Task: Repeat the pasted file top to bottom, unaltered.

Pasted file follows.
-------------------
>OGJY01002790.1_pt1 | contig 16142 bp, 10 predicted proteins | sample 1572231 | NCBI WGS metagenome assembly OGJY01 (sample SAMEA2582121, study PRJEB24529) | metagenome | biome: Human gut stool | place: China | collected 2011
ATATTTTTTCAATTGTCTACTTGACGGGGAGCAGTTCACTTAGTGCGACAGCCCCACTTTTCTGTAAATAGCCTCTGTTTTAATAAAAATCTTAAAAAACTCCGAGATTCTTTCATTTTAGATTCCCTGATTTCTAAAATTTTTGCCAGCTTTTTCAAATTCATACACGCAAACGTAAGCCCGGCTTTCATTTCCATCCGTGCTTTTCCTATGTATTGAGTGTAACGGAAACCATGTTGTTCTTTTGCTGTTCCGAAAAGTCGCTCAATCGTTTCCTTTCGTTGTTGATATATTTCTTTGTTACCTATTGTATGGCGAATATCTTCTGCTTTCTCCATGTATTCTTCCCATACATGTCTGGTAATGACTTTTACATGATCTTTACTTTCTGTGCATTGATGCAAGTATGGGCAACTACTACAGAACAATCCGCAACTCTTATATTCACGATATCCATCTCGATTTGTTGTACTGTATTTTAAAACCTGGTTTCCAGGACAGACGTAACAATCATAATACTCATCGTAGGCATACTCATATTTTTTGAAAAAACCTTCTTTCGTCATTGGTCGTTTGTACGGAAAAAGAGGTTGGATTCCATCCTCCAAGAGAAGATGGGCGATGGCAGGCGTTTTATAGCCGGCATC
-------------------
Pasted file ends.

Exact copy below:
>OGJY01002790.1_pt1 | contig 16142 bp, 10 predicted proteins | sample 1572231 | NCBI WGS metagenome assembly OGJY01 (sample SAMEA2582121, study PRJEB24529) | metagenome | biome: Human gut stool | place: China | collected 2011
ATATTTTTTCAATTGTCTACTTGACGGGGAGCAGTTCACTTAGTGCGACAGCCCCACTTTTCTGTAAATAGCCTCTGTTTTAATAAAAATCTTAAAAAACTCCGAGATTCTTTCATTTTAGATTCCCTGATTTCTAAAATTTTTGCCAGCTTTTTCAAATTCATACACGCAAACGTAAGCCCGGCTTTCATTTCCATCCGTGCTTTTCCTATGTATTGAGTGTAACGGAAACCATGTTGTTCTTTTGCTGTTCCGAAAAGTCGCTCAATCGTTTCCTTTCGTTGTTGATATATTTCTTTGTTACCTATTGTATGGCGAATATCTTCTGCTTTCTCCATGTATTCTTCCCATACATGTCTGGTAATGACTTTTACATGATCTTTACTTTCTGTGCATTGATGCAAGTATGGGCAACTACTACAGAACAATCCGCAACTCTTATATTCACGATATCCATCTCGATTTGTTGTACTGTATTTTAAAACCTGGTTTCCAGGACAGACGTAACAATCATAATACTCATCGTAGGCATACTCATATTTTTTGAAAAAACCTTCTTTCGTCATTGGTCGTTTGTACGGAAAAAGAGGTTGGATTCCATCCTCCAAGAGAAGATGGGCGATGGCAGGCGTTTTATAGCCGGCATC